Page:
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Abortion is not a dirty word


Abortion is NOT a dirty word. It was not in 1973 when Roe v. Wade legalized the procedure after countless women had died in back alleys from self-inflicted wounds. It is not in many other countries – such as Canada, England, South Africa, and China – where abortion is legal, accepted, and relatively commonplace. It is not to the one in three American women who will have an abortion in their lifetime. And it is not to the compassionate medical professionals who perform the procedure in countless community clinics and doctor's offices throughout the United States.

But in the last few decades, abortion has become increasingly stigmatized. Abortion is incredibly safe – much safer than childbirth and a host of other outpatient medical procedures, such as colonoscopies. Yet, most women fear they cannot tell their friends or family when they need to have one or process the experience afterwards. Instead, we suffer in silence. We make the decision alone, maybe with our partner or provider. We move on. And our silence comes at a cost. It damages our self-esteem. It prevents us from connecting with others who have made a similar decision. It reinforces the notion that abortion is somehow bad or immoral.

Abortion stigma impacts not just each of us who has had or needs an abortion, but all of us collectively. It has enormous implications for how abortion is perceived. It affects how we talk about the procedure as a society, how media addresses it, and how politicians legislate it. If, instead, we were able to freely share our experiences, we could help reverse this dynamic.

Look at the impact that speaking up about gay relationships had on the acceptance of gay marriage. When I began practicing law in the 1980s, no one who identified as gay discussed their sexual identity, much less brought their partners to work-related social events. When Gavin Newson legalized gay marriage in San Francisco, many in the gay community thought it was way too soon. But the images of gay weddings at City Hall, with couples professing their love and commitment, made all the difference in the world. It caused a cultural and, ultimately, a legal revolution.

It took tremendous courage for those early couples to stand up. Which brings me to the Women Lawyers Association of Los Angeles (WLALA) Courage Award – an award rarely bestowed. Since 1999, it has only been awarded 7 other times. The award honors those who have shown exceptional dedication and commitment to the fight to protect women's reproductive freedom. Those who have been courageous.

Janice MacAvoy and Janie Schulman fit that profile. They were truly courageous. They were the lead names in an amicus brief filed in the U.S. Supreme Court this year in Whole Woman's Health v. Hellerstedt. That case challenged two abortion restrictions in Texas that overnight closed 23 of Texas's 41 abortion clinics and, but for a stay, would have closed 10 more. Closures meant fewer doctors, longer wait times, increased crowding, and very long distances for women to travel to access care. The remaining 7 facilities, clustered in the eastern urban centers of Texas, would have had to perform 5 times as many abortions. The case was the most significant abortion case in decades. Its result would potentially affect not just the 5.4 million women of reproductive age in Texas but millions in 26 other states that had near identical restrictions.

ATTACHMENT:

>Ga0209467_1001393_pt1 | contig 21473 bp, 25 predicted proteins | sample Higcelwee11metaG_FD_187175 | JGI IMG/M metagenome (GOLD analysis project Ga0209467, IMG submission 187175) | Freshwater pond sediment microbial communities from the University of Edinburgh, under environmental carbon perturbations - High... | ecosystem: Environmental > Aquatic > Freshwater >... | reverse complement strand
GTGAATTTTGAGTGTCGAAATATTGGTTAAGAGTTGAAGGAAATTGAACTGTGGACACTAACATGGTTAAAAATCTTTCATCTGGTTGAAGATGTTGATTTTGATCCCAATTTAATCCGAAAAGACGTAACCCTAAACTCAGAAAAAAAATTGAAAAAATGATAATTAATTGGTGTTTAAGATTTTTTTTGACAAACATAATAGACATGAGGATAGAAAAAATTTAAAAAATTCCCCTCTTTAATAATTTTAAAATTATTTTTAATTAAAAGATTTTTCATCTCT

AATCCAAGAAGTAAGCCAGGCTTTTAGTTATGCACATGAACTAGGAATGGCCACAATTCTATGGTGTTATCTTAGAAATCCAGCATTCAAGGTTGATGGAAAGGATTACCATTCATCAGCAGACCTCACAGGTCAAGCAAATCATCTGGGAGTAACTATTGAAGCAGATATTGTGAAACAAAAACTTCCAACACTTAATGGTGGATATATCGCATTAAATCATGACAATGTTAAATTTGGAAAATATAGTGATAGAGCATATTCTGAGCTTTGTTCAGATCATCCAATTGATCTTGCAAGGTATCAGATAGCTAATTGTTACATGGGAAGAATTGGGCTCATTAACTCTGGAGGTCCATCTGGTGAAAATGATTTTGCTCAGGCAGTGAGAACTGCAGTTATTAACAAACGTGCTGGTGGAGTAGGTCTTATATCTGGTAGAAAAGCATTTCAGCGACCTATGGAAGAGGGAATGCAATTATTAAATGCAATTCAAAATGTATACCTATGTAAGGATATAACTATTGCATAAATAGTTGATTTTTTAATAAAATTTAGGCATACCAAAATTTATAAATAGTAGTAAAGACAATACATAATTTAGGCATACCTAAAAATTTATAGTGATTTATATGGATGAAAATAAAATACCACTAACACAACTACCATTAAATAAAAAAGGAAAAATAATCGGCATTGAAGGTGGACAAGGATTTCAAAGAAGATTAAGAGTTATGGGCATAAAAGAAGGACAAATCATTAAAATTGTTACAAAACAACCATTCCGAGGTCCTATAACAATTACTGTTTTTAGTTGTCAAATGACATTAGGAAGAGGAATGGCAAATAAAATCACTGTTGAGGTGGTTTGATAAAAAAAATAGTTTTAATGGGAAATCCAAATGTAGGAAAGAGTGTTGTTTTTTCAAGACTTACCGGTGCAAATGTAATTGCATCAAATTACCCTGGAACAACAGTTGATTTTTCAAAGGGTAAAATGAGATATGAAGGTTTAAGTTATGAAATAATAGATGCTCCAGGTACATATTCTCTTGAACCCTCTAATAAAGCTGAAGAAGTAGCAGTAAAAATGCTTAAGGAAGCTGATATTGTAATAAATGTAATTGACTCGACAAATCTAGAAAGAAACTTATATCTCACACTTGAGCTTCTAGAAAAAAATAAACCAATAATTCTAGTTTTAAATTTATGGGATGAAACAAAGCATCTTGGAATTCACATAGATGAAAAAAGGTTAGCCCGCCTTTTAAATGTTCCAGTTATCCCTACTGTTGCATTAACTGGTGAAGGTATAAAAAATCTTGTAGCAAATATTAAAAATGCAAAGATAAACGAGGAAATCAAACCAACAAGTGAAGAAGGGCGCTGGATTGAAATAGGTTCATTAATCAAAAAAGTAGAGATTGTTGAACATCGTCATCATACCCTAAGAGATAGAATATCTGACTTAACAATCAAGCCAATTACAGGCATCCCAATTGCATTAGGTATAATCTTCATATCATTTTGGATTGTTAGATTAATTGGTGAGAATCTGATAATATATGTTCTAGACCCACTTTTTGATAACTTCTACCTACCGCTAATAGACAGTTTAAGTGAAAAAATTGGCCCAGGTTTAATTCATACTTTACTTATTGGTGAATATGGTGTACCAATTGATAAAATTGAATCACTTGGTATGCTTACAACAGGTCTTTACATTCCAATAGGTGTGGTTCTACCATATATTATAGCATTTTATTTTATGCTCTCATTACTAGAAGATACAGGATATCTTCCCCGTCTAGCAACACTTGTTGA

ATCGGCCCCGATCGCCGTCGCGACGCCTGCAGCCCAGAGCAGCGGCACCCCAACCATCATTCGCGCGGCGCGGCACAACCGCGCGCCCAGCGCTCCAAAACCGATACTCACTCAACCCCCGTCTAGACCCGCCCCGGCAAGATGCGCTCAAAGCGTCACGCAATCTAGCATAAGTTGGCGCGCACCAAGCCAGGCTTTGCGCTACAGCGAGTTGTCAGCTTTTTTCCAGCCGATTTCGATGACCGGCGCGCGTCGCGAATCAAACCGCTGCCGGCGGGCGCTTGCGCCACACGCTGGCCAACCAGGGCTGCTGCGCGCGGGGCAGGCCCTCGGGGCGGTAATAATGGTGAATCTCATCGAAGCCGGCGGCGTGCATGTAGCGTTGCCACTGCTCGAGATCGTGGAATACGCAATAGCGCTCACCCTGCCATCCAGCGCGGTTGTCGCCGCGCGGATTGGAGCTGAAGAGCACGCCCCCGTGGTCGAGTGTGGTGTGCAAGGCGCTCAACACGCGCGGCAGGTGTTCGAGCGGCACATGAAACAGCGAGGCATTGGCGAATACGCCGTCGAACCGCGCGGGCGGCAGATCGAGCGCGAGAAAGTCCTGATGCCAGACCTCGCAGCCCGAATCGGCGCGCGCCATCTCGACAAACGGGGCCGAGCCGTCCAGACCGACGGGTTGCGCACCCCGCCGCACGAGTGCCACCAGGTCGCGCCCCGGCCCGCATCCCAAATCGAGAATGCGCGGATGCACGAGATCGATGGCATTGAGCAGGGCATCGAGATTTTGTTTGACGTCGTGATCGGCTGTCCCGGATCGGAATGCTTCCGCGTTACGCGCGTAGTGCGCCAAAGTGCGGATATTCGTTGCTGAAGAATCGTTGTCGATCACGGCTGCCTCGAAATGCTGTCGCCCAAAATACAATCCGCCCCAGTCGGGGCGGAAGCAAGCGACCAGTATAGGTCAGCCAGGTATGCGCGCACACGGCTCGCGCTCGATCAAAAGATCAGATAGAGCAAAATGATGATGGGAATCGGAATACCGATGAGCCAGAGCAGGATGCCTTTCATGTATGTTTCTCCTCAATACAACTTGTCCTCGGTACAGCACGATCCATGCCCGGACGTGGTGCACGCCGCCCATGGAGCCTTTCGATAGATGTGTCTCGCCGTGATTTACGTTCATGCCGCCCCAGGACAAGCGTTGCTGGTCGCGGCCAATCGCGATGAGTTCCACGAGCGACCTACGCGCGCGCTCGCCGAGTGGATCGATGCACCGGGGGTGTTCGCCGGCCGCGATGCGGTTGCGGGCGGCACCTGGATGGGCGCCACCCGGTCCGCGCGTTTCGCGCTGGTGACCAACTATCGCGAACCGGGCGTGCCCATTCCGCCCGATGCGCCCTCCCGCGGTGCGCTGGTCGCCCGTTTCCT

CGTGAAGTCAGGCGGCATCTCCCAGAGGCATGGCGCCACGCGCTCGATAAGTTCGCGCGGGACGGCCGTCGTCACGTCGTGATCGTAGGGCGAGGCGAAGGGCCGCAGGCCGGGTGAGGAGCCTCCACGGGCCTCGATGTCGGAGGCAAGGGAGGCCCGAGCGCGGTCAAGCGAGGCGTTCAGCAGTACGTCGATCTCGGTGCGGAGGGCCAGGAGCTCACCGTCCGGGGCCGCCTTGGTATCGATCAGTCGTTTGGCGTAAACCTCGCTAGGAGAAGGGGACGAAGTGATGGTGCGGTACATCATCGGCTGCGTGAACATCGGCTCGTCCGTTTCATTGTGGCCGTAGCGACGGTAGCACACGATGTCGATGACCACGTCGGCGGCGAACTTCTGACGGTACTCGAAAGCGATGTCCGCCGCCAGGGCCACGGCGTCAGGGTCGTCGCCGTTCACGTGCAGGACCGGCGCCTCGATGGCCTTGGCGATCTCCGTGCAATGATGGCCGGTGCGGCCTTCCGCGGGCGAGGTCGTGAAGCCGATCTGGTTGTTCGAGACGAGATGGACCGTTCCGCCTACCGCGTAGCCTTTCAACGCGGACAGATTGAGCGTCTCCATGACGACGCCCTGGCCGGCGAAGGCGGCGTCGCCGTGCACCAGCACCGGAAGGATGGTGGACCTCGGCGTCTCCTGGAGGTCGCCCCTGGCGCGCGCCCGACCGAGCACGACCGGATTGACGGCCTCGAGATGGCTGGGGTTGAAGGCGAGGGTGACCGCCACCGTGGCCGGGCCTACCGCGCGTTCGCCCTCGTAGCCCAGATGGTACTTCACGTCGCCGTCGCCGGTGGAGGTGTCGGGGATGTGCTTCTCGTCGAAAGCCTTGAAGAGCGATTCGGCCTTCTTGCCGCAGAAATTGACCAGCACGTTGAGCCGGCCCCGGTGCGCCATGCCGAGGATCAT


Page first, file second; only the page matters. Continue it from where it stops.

The amicus brief was signed by 113 prominent women attorneys from all walks of the profession who told the Court that they had had an abortion. The brief began: “To the world, I am an attorney who had an abortion, and, to myself, I am an attorney because I had an abortion.” Without safe and unrestricted access to abortion, the signers said they would not have escaped abuse, gone to college, excelled at law school, entered the legal profession, or ascended to prominence in their chosen field. The brief provided gripping narratives of the real-world impact the issues in Whole Woman's Health had on real people. Its power was exemplified by the immediate and extensive press coverage it garnered.

But it took courage for these women – our colleagues in the law – to come forward and publicly say: they had had an abortion.

Janice is the head of the Real Estate Litigation Practice at Fried Frank in New York. Janie is a partner with Morrison Foerster in Los Angeles, specializing in employment, whistleblower retaliation and trade secret litigation, and counseling. Signing the brief conferred no personal, professional benefit. Quite the contrary. Their lead names meant their clients, partners, staff, and families would know they had had an abortion. That takes true courage. By giving voice to a secret that so many of us have kept silent, Janice and Janie have helped to bring abortion out of the shadows and reverse its stigma. That, in turn, like the early couples who married at San Francisco's City Hall, contributed to a legal revolution.

We won Whole Woman's Health.

Thank you, Janice and Janie, for all the work that you do.

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